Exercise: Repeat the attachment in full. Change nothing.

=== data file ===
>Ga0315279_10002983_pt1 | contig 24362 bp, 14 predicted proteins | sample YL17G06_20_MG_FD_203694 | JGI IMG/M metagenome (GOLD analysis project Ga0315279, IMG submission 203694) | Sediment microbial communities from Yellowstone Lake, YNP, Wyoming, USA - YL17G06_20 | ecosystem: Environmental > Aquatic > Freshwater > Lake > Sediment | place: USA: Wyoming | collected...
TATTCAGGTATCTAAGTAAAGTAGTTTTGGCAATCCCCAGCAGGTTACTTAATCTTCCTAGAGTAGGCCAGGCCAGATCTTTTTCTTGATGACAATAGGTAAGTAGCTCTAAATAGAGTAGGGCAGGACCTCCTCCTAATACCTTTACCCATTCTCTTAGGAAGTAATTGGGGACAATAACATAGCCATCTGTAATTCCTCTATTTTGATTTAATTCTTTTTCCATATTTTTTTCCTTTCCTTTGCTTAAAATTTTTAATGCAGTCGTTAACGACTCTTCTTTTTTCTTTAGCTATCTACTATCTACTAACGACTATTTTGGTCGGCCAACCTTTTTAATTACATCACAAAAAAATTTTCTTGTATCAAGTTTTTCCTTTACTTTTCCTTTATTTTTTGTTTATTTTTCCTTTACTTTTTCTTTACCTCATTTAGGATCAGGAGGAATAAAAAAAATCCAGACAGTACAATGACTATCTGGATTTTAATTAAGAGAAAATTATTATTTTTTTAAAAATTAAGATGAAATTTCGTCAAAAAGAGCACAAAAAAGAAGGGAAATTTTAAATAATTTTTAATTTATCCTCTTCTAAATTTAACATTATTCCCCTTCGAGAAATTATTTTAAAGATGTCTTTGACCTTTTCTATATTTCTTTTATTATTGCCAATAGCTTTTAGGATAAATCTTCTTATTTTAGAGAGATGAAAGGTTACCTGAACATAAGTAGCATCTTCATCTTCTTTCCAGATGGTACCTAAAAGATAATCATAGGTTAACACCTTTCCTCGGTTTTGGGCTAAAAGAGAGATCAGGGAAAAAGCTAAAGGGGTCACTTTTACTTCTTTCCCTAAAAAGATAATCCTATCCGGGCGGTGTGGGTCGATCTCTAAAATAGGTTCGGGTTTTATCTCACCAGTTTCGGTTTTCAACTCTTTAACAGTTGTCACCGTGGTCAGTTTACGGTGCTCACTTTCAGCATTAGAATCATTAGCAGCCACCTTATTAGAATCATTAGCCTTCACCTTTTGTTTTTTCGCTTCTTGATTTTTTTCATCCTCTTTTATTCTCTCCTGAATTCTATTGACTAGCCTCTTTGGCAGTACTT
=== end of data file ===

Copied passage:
>Ga0315279_10002983_pt1 | contig 24362 bp, 14 predicted proteins | sample YL17G06_20_MG_FD_203694 | JGI IMG/M metagenome (GOLD analysis project Ga0315279, IMG submission 203694) | Sediment microbial communities from Yellowstone Lake, YNP, Wyoming, USA - YL17G06_20 | ecosystem: Environmental > Aquatic > Freshwater > Lake > Sediment | place: USA: Wyoming | collected...
TATTCAGGTATCTAAGTAAAGTAGTTTTGGCAATCCCCAGCAGGTTACTTAATCTTCCTAGAGTAGGCCAGGCCAGATCTTTTTCTTGATGACAATAGGTAAGTAGCTCTAAATAGAGTAGGGCAGGACCTCCTCCTAATACCTTTACCCATTCTCTTAGGAAGTAATTGGGGACAATAACATAGCCATCTGTAATTCCTCTATTTTGATTTAATTCTTTTTCCATATTTTTTTCCTTTCCTTTGCTTAAAATTTTTAATGCAGTCGTTAACGACTCTTCTTTTTTCTTTAGCTATCTACTATCTACTAACGACTATTTTGGTCGGCCAACCTTTTTAATTACATCACAAAAAAATTTTCTTGTATCAAGTTTTTCCTTTACTTTTCCTTTATTTTTTGTTTATTTTTCCTTTACTTTTTCTTTACCTCATTTAGGATCAGGAGGAATAAAAAAAATCCAGACAGTACAATGACTATCTGGATTTTAATTAAGAGAAAATTATTATTTTTTTAAAAATTAAGATGAAATTTCGTCAAAAAGAGCACAAAAAAGAAGGGAAATTTTAAATAATTTTTAATTTATCCTCTTCTAAATTTAACATTATTCCCCTTCGAGAAATTATTTTAAAGATGTCTTTGACCTTTTCTATATTTCTTTTATTATTGCCAATAGCTTTTAGGATAAATCTTCTTATTTTAGAGAGATGAAAGGTTACCTGAACATAAGTAGCATCTTCATCTTCTTTCCAGATGGTACCTAAAAGATAATCATAGGTTAACACCTTTCCTCGGTTTTGGGCTAAAAGAGAGATCAGGGAAAAAGCTAAAGGGGTCACTTTTACTTCTTTCCCTAAAAAGATAATCCTATCCGGGCGGTGTGGGTCGATCTCTAAAATAGGTTCGGGTTTTATCTCACCAGTTTCGGTTTTCAACTCTTTAACAGTTGTCACCGTGGTCAGTTTACGGTGCTCACTTTCAGCATTAGAATCATTAGCAGCCACCTTATTAGAATCATTAGCCTTCACCTTTTGTTTTTTCGCTTCTTGATTTTTTTCATCCTCTTTTATTCTCTCCTGAATTCTATTGACTAGCCTCTTTGGCAGTACTT